To characterize the microfluidic pumping capabilities of the artificial cilia, we incorporate the cilia inside a PDMS microchannel loop and analyze the flow in produces. We vary important parameters such as the cilia width, spacing, number of rows and channel dimensions and establish its influence on the pumping efficiency. We observe low pumping rates at very high and very low operating frequencies, and establish an optimum operating frequency for maximized pumping efficiency.
Further, we demonstrate the use of such cilia for microfluidic mixing. For this, we use a PDMS Y-channel with cilia on its bottom wall. Two fluids dyed with different fluorescent colors are introduced into the two inlet channels. And the ability of the cilia to mix the two streams of fluid is characterized by imaging the fluorescent intensity of the fluid stream downstream from the cilia. Again, we show the dependence of mixing efficiency on several parameters of the system.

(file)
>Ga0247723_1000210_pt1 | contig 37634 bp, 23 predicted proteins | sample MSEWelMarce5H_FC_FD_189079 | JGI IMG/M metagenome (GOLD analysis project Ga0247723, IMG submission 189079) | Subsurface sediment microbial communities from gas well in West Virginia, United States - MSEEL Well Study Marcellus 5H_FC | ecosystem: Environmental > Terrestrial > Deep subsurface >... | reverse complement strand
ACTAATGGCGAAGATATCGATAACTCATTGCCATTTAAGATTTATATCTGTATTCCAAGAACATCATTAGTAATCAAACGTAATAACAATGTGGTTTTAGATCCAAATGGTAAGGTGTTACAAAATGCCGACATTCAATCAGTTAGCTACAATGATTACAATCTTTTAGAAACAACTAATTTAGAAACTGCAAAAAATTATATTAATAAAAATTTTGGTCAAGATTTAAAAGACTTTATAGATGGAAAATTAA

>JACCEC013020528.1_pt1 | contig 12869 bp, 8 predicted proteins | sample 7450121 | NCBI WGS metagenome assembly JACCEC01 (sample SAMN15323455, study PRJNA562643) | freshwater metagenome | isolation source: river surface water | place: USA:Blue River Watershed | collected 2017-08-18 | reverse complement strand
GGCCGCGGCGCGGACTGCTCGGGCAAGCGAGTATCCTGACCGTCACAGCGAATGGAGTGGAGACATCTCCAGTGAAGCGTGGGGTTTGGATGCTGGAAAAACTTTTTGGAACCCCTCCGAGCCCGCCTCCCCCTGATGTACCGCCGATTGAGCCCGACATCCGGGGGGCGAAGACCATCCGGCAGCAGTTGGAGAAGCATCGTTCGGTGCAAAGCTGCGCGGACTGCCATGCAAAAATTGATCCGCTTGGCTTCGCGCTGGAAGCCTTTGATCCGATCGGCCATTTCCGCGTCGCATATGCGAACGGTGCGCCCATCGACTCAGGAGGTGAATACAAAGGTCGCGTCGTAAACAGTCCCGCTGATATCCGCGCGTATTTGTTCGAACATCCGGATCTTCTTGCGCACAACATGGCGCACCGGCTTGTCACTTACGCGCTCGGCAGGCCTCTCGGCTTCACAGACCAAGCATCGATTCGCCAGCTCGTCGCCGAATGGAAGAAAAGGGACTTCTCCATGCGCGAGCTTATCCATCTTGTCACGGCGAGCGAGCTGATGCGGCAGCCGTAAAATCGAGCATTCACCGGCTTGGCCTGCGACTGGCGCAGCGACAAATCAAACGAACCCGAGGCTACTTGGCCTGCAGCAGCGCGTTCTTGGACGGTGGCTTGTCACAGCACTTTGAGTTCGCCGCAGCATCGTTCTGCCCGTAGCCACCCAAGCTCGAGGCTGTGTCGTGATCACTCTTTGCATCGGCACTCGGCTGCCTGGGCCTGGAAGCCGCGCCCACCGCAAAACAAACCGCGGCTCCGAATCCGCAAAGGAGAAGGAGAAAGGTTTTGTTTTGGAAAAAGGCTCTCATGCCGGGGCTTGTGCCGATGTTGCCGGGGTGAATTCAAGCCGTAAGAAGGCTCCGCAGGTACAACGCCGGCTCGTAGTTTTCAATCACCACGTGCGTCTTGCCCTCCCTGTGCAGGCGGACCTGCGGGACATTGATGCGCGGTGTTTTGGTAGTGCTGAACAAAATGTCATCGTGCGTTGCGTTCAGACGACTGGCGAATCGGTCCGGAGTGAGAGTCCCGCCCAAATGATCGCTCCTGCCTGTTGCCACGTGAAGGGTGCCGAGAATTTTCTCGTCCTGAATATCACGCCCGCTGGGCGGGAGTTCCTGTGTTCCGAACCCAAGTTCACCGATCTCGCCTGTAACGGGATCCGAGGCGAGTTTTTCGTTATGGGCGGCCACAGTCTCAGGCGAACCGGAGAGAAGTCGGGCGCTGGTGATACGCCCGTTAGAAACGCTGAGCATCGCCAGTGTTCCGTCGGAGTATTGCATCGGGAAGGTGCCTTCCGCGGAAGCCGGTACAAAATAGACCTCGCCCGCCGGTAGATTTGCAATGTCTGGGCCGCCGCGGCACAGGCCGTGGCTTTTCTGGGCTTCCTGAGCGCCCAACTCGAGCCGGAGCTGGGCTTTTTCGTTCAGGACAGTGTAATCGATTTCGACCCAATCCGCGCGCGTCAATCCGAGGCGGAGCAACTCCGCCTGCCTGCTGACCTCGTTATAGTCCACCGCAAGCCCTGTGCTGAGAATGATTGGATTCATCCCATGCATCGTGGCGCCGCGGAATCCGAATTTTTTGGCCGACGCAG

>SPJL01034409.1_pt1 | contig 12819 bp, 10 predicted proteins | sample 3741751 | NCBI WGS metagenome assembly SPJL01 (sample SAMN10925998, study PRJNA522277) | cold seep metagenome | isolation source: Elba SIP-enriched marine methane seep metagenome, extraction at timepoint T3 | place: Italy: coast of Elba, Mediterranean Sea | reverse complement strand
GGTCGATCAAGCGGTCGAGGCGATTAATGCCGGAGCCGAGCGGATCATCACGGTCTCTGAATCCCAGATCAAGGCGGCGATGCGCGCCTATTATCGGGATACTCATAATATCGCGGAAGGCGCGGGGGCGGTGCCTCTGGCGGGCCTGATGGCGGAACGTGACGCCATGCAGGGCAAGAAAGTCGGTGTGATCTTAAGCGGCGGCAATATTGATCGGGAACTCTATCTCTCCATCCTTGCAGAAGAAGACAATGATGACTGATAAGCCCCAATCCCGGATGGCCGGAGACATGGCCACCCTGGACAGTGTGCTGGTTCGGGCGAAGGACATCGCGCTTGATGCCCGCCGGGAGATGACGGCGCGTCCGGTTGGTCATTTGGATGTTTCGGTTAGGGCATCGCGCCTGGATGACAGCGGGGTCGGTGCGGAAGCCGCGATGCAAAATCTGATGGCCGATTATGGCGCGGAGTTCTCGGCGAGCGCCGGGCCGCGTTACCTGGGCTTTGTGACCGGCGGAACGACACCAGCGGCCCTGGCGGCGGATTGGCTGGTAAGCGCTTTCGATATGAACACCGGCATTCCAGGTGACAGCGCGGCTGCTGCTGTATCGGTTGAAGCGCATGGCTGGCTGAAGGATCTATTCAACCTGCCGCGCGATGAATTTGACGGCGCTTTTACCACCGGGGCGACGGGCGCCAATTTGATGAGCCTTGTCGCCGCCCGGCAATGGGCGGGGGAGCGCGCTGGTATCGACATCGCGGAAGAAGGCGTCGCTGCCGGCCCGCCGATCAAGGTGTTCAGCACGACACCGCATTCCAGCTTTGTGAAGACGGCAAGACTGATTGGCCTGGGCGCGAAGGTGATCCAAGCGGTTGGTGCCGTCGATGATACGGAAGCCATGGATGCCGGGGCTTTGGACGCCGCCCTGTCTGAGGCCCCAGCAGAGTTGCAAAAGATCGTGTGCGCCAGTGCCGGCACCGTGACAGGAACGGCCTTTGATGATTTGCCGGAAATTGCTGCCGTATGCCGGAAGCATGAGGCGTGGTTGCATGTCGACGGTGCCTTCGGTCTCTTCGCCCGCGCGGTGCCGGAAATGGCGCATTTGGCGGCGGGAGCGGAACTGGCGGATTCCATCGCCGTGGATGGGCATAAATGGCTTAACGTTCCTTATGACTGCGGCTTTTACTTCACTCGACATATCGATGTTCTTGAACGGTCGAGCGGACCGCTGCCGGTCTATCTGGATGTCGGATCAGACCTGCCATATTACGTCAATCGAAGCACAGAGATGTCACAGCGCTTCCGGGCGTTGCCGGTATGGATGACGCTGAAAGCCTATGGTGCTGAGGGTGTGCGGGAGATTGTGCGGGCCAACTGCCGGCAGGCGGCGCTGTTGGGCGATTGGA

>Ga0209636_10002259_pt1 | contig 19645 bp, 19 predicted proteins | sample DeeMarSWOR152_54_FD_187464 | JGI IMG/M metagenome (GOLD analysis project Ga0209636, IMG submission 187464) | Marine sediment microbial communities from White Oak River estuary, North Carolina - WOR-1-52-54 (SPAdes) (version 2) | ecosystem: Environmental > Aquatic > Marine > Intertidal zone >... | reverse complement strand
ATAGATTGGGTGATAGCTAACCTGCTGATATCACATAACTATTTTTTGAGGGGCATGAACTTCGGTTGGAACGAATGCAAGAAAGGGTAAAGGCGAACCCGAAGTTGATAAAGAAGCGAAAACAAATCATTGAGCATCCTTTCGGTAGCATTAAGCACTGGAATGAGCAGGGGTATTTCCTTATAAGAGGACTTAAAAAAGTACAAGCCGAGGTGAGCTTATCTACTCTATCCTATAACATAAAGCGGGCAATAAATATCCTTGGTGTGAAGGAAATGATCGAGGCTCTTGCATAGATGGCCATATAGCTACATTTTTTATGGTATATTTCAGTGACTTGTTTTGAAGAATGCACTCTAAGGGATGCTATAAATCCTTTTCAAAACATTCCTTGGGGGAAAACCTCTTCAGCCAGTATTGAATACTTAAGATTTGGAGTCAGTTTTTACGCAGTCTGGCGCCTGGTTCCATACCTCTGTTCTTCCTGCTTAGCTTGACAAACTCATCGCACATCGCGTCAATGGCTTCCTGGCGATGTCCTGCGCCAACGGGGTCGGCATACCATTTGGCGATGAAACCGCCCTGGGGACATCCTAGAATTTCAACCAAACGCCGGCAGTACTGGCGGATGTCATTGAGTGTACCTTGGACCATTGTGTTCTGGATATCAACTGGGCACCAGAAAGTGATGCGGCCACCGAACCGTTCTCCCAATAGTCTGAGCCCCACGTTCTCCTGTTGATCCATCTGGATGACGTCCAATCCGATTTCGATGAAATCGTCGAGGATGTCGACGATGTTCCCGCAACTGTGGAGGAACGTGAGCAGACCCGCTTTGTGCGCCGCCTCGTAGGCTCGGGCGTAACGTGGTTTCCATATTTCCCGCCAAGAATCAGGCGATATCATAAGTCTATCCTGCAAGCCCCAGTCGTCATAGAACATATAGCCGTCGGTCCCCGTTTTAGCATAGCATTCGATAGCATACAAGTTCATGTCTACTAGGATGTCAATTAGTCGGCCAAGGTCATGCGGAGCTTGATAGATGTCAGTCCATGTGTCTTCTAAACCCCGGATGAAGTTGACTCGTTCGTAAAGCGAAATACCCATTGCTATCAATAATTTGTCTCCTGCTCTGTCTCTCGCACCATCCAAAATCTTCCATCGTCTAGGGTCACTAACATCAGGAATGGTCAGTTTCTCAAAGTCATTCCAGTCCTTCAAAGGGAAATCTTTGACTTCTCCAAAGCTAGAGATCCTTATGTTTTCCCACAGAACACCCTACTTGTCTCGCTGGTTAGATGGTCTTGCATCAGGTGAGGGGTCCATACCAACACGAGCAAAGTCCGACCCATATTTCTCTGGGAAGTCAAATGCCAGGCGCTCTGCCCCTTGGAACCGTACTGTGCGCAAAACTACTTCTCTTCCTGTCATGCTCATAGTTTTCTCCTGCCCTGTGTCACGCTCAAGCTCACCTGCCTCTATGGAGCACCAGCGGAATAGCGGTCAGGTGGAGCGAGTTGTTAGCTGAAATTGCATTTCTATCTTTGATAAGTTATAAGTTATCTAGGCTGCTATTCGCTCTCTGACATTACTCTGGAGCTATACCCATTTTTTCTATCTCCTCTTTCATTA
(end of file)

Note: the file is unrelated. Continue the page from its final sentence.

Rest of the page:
We also demonstrate particle capture with these artificial cilia. To do this, we functionalize the cilia with streptavidin protein, and introduce particles coated with biotin into the microchannel. The cilia is then oscillated so as to produce mixing in the microchannel. The mixing effect increases the probability of particles coming in contact with the cilia. The biotin coated particles stick to the cilia when they come into contact. This demonstrates capture of particles in a microfluidic channel. These microfluidic functions find varied application in many lab on a chip devices where active fluid transport is needed.